A quote from St. Cyril which proponents of Mary’s sinfulness incorrectly use against her

May 21, 2023 • 3 min

From St. John Henry Newman’s Letter to Dr. Pusey in reply to his Eirenicon, page 134
By St. John Henry Newman

3. St. Cyril, in Joann. lib. xii.:—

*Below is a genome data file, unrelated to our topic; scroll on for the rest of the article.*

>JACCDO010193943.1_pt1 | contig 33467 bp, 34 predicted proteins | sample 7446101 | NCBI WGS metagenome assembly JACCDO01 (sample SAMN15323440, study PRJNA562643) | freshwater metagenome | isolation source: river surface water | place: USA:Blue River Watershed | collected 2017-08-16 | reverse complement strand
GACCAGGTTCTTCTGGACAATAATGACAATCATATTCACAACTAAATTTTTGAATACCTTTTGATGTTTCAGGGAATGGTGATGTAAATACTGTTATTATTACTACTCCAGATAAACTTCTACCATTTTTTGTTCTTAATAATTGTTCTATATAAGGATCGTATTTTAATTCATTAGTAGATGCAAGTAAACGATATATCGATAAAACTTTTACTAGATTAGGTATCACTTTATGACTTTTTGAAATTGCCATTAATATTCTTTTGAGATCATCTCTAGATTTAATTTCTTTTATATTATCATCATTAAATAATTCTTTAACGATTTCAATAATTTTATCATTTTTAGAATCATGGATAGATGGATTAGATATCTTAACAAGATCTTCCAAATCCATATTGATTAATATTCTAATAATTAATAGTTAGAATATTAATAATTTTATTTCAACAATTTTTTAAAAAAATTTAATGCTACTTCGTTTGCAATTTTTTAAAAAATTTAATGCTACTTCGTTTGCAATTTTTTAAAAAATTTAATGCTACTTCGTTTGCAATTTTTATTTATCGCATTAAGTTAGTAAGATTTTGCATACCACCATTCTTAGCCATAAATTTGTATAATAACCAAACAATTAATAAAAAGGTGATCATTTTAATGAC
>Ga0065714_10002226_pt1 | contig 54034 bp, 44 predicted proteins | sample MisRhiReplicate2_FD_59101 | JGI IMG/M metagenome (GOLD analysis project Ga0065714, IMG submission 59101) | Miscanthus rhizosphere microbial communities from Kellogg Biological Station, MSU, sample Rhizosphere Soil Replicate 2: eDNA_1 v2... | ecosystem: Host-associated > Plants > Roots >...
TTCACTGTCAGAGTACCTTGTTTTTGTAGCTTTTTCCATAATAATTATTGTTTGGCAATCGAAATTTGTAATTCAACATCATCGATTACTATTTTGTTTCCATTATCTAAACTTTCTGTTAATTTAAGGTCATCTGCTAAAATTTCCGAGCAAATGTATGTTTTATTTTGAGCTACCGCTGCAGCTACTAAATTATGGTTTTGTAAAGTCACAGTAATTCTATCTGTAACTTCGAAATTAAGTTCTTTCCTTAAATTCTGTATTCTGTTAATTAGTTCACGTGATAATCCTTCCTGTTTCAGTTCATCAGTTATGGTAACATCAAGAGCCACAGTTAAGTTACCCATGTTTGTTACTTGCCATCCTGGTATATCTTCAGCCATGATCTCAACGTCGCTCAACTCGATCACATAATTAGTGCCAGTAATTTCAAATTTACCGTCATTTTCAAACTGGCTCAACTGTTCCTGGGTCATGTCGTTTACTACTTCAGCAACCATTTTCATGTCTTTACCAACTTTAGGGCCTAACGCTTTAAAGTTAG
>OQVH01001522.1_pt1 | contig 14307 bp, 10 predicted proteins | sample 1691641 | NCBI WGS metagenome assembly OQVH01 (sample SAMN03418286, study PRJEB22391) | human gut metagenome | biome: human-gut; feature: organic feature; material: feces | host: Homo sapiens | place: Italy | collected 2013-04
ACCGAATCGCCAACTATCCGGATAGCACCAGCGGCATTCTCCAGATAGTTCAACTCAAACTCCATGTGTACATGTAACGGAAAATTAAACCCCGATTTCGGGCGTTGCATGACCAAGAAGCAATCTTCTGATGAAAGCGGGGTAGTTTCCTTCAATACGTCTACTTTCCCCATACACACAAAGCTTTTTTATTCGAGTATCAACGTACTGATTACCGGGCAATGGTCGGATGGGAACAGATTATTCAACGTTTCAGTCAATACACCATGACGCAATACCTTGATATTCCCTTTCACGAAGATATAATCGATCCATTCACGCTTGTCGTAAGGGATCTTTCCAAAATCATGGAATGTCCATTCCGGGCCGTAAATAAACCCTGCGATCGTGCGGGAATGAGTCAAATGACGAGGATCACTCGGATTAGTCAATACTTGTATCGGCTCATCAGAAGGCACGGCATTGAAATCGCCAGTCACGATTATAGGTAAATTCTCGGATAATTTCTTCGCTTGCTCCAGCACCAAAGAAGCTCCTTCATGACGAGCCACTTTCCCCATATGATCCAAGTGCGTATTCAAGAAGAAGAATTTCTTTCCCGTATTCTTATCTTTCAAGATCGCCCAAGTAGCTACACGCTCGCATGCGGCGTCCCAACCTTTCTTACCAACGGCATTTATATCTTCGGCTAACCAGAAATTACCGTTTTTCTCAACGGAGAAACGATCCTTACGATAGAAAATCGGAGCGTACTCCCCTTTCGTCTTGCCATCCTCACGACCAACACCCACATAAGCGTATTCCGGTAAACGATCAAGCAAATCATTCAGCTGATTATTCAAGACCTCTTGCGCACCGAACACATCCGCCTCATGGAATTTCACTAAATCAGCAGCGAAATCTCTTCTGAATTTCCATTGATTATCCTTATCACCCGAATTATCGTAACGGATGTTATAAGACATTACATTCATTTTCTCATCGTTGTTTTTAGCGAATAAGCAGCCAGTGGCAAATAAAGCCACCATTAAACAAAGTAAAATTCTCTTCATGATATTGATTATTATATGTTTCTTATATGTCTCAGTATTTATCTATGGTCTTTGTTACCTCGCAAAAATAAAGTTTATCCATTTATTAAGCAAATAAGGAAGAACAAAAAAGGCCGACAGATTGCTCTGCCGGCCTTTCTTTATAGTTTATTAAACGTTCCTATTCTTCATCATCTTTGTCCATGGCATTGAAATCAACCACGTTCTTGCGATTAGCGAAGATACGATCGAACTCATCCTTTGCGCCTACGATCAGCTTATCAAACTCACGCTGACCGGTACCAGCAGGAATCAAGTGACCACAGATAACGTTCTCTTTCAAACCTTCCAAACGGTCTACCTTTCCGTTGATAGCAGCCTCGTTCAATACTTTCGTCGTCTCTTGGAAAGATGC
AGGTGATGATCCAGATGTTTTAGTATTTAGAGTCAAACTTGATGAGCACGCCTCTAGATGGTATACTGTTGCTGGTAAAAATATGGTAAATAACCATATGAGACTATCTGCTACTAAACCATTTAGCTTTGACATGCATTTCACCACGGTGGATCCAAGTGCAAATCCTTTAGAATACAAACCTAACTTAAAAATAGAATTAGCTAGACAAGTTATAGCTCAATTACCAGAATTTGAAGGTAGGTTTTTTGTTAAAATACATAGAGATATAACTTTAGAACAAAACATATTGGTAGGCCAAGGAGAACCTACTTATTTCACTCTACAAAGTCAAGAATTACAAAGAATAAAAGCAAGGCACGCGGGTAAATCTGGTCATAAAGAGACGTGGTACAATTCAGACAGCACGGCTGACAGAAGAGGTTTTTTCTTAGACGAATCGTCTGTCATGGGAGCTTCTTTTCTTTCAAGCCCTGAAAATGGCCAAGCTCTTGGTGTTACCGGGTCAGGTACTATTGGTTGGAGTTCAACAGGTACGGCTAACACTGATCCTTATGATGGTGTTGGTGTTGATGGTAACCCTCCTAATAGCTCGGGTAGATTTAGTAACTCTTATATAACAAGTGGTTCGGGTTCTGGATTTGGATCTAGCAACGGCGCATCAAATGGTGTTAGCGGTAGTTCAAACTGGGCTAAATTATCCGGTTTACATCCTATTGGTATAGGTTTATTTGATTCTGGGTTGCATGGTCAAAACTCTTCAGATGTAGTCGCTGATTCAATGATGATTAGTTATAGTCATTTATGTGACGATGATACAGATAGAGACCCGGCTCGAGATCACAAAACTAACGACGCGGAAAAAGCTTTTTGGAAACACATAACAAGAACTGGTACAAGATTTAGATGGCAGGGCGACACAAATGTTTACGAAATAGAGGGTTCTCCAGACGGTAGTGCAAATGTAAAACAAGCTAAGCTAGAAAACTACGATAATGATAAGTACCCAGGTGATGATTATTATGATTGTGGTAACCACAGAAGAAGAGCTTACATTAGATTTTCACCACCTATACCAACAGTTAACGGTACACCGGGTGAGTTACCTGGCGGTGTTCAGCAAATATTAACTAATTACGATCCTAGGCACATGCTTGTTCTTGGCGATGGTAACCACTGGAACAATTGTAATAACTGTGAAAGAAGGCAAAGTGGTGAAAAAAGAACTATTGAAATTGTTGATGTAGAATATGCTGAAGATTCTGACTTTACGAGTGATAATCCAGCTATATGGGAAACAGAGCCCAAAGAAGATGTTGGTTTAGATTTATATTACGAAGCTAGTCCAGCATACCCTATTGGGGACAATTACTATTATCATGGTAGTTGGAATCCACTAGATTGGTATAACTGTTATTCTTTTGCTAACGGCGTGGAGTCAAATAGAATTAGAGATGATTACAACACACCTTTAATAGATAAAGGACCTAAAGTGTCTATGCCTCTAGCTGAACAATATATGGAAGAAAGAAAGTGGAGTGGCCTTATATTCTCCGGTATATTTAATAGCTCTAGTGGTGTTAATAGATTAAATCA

“How shall we explain this passage? He introduces both His Mother and the other women with her standing at the Cross, and, as is plain, weeping. For somehow the race of women is ever fond of tears; and especially given to laments, when it has rich occasions for weeping. How then did they persuade the blessed Evangelist to be so minute in his account, so as to make mention of this abidance of the women? For it was his purpose to teach even this, viz., that probably even the Mother of the Lord herself was scandalized at the unexpected Passion, and that the death upon the Cross, being so very bitter, was near unsettling her from her fitting mind; and in addition to this, the mockeries of the Jews, and the soldiers too, perhaps, who were sitting near the Cross and making a jest of Him who was hanging on it, and daring, in the sight of His very mother, the division of His garments. Doubt not that she received (εἰσεδέξατο) some such thoughts as these:—I bore Him who is laughed at on the wood; but, in saying He was the true Son of the Omnipotent God, perhaps somehow He was mistaken. He said He was the Life, how then has He been crucified? how has He been strangled by the cords of His murderers? how prevailed He not over the plot of His persecutors? why descends He not from the Cross, though He bade Lazarus to return to life, and amazed all Judæa with His miracles? And it is very natural that a woman (τὁ γύναλον, woman’s nature), not knowing the mystery, should slide into some such trains of thought. For we should understand, if we do well, that the gravity of the circumstances was enough to overturn even a self-possessed mind; it is no wonder then if a woman (τὁ γύναλον) slipped into this reasoning. For if he himself, the chosen one of the holy disciples, Peter, once was scandalized, … so as to cry out hastily, Be it far from Thee, Lord. … what paradox is it, if the soft mind of womankind was carried off to weak ideas? And this we say, not idly conjecturing, as it may strike one, but entertaining the suspicion from what is written concerning the Mother of the Lord. For we remember that Simeon the Just, when he received the Lord as a little child into his arms, … said to her, ‘A sword shall go through thine own soul, that out of many hearts thoughts may be revealed.’ By sword he meant the sharp access of suffering cutting down a woman’s mind into extravagant thoughts. For temptations test the hearts of those who suffer them, and make bare the thoughts which are in them.”

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